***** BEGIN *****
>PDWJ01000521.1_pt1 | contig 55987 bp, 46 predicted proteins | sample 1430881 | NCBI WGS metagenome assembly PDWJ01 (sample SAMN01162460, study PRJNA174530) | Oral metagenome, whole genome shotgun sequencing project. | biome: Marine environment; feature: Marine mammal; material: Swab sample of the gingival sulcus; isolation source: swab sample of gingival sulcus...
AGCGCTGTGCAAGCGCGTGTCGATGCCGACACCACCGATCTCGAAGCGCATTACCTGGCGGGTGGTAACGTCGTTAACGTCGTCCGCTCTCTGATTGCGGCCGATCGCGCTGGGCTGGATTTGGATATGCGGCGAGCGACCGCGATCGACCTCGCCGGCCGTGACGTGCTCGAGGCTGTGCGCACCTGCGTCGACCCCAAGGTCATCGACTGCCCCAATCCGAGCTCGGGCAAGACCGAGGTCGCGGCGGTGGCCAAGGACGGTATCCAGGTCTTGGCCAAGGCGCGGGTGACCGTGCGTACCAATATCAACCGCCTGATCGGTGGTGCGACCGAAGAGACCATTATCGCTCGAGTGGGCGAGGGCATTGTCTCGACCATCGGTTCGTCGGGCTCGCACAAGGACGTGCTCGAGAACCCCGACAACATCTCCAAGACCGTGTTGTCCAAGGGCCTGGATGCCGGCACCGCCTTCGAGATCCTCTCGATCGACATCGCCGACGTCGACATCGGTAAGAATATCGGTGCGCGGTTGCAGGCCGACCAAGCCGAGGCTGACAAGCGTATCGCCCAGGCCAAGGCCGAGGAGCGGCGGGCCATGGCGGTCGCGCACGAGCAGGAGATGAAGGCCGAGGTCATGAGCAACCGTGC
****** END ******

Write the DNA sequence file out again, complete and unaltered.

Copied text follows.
>PDWJ01000521.1_pt1 | contig 55987 bp, 46 predicted proteins | sample 1430881 | NCBI WGS metagenome assembly PDWJ01 (sample SAMN01162460, study PRJNA174530) | Oral metagenome, whole genome shotgun sequencing project. | biome: Marine environment; feature: Marine mammal; material: Swab sample of the gingival sulcus; isolation source: swab sample of gingival sulcus...
AGCGCTGTGCAAGCGCGTGTCGATGCCGACACCACCGATCTCGAAGCGCATTACCTGGCGGGTGGTAACGTCGTTAACGTCGTCCGCTCTCTGATTGCGGCCGATCGCGCTGGGCTGGATTTGGATATGCGGCGAGCGACCGCGATCGACCTCGCCGGCCGTGACGTGCTCGAGGCTGTGCGCACCTGCGTCGACCCCAAGGTCATCGACTGCCCCAATCCGAGCTCGGGCAAGACCGAGGTCGCGGCGGTGGCCAAGGACGGTATCCAGGTCTTGGCCAAGGCGCGGGTGACCGTGCGTACCAATATCAACCGCCTGATCGGTGGTGCGACCGAAGAGACCATTATCGCTCGAGTGGGCGAGGGCATTGTCTCGACCATCGGTTCGTCGGGCTCGCACAAGGACGTGCTCGAGAACCCCGACAACATCTCCAAGACCGTGTTGTCCAAGGGCCTGGATGCCGGCACCGCCTTCGAGATCCTCTCGATCGACATCGCCGACGTCGACATCGGTAAGAATATCGGTGCGCGGTTGCAGGCCGACCAAGCCGAGGCTGACAAGCGTATCGCCCAGGCCAAGGCCGAGGAGCGGCGGGCCATGGCGGTCGCGCACGAGCAGGAGATGAAGGCCGAGGTCATGAGCAACCGTGC